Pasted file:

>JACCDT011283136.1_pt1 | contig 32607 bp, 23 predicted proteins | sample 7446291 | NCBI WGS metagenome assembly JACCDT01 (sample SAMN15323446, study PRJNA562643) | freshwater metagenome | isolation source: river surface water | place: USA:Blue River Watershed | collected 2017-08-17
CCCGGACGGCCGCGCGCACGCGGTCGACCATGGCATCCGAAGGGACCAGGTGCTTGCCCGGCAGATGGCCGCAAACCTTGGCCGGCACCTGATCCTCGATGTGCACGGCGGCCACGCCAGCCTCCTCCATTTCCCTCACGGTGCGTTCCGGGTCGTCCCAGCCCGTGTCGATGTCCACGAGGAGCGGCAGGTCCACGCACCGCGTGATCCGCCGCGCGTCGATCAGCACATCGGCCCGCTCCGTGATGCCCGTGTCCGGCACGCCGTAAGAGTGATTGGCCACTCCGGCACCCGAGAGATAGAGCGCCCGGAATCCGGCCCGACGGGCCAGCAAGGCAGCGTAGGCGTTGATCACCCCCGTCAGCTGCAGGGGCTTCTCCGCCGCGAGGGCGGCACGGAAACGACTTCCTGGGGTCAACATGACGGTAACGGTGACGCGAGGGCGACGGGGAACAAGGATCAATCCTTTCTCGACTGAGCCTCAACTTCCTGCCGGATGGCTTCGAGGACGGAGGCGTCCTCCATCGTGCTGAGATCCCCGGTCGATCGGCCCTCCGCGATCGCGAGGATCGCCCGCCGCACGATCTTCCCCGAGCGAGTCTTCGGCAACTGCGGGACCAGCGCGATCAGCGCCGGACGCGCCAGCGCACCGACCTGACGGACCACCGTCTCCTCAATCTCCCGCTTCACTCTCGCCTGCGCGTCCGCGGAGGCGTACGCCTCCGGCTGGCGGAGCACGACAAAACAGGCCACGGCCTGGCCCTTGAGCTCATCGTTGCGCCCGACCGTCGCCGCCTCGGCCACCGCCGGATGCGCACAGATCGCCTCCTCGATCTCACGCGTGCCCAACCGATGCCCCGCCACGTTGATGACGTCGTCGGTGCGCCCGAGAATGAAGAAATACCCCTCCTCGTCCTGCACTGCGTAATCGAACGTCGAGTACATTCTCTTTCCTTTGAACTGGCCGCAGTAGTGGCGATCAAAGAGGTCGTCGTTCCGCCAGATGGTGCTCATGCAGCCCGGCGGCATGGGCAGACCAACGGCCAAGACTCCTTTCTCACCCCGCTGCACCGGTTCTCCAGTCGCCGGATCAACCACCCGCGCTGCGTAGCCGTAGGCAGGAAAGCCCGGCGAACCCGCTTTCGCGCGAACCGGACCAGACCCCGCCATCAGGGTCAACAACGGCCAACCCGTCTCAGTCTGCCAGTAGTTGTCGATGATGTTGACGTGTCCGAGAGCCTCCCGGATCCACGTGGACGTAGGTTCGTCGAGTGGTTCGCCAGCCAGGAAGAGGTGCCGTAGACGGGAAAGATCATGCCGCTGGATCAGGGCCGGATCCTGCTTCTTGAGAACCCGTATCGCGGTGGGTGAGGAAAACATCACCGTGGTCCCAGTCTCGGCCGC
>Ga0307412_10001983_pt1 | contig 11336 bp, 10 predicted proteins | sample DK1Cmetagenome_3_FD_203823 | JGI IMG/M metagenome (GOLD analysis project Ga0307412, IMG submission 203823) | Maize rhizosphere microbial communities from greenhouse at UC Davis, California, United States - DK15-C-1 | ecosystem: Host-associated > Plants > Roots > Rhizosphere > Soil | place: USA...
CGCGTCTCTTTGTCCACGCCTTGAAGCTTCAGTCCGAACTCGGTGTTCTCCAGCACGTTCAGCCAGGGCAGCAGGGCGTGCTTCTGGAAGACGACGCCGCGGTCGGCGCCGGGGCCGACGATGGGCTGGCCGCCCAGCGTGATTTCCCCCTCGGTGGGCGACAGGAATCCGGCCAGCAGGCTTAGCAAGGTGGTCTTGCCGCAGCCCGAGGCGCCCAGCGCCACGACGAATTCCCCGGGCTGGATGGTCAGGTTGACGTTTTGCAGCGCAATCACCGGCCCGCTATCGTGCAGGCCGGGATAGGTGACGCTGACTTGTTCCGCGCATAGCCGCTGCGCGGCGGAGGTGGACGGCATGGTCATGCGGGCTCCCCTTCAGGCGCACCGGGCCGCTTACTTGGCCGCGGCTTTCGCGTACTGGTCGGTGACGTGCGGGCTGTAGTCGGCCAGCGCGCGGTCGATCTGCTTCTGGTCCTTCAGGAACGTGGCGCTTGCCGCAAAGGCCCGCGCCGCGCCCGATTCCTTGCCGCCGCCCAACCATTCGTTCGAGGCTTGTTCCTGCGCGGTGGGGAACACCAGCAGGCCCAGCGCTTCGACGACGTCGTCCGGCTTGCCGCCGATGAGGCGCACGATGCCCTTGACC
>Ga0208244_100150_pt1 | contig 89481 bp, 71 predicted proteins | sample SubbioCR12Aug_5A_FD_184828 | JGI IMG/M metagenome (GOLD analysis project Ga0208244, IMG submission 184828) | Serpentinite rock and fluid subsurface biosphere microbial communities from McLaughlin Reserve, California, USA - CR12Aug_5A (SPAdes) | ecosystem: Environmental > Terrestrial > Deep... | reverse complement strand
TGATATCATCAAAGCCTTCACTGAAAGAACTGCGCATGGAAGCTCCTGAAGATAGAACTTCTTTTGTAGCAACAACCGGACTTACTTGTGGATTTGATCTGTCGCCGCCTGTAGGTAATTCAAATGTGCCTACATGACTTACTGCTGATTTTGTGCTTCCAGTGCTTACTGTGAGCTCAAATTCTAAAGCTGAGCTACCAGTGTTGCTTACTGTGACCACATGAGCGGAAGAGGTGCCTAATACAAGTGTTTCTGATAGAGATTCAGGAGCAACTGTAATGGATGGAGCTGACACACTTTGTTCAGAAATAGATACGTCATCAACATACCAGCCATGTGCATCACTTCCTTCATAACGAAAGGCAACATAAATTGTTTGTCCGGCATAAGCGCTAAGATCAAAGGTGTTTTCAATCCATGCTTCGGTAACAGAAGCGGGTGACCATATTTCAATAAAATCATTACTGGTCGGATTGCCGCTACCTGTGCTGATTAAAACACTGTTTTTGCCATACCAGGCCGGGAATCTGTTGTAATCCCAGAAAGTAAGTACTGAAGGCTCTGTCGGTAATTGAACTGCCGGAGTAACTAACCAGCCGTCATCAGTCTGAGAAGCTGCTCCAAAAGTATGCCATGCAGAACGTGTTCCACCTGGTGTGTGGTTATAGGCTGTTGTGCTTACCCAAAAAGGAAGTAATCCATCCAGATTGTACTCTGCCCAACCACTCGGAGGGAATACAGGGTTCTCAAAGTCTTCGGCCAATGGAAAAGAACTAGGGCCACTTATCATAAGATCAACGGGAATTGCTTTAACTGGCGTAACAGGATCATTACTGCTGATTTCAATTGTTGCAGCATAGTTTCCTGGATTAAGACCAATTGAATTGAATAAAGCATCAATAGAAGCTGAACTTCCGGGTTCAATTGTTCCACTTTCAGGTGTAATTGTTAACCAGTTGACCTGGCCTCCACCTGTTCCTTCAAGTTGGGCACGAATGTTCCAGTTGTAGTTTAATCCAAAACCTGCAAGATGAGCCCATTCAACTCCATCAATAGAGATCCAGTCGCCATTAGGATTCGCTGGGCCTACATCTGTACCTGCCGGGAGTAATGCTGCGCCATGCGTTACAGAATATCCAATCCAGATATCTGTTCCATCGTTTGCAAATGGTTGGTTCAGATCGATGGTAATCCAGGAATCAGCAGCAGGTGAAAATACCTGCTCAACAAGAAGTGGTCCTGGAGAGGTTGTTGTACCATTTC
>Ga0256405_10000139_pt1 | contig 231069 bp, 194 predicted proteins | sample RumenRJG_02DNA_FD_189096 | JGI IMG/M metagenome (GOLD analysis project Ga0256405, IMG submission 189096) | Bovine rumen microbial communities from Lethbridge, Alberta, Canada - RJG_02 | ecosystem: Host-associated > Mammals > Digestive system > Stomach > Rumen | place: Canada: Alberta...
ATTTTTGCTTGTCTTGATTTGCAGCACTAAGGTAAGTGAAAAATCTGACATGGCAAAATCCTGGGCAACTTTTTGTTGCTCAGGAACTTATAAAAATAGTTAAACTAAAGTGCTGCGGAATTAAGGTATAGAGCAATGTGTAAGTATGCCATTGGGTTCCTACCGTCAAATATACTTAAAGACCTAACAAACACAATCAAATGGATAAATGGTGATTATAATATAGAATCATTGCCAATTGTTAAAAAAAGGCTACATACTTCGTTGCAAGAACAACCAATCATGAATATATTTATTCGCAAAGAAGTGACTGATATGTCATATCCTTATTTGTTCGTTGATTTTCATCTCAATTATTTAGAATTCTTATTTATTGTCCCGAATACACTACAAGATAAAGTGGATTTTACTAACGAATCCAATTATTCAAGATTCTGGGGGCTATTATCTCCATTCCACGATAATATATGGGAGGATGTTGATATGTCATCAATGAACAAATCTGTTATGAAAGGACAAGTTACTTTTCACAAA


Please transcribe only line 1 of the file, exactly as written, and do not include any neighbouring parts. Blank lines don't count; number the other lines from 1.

>JACCDT011283136.1_pt1 | contig 32607 bp, 23 predicted proteins | sample 7446291 | NCBI WGS metagenome assembly JACCDT01 (sample SAMN15323446, study PRJNA562643) | freshwater metagenome | isolation source: river surface water | place: USA:Blue River Watershed | collected 2017-08-17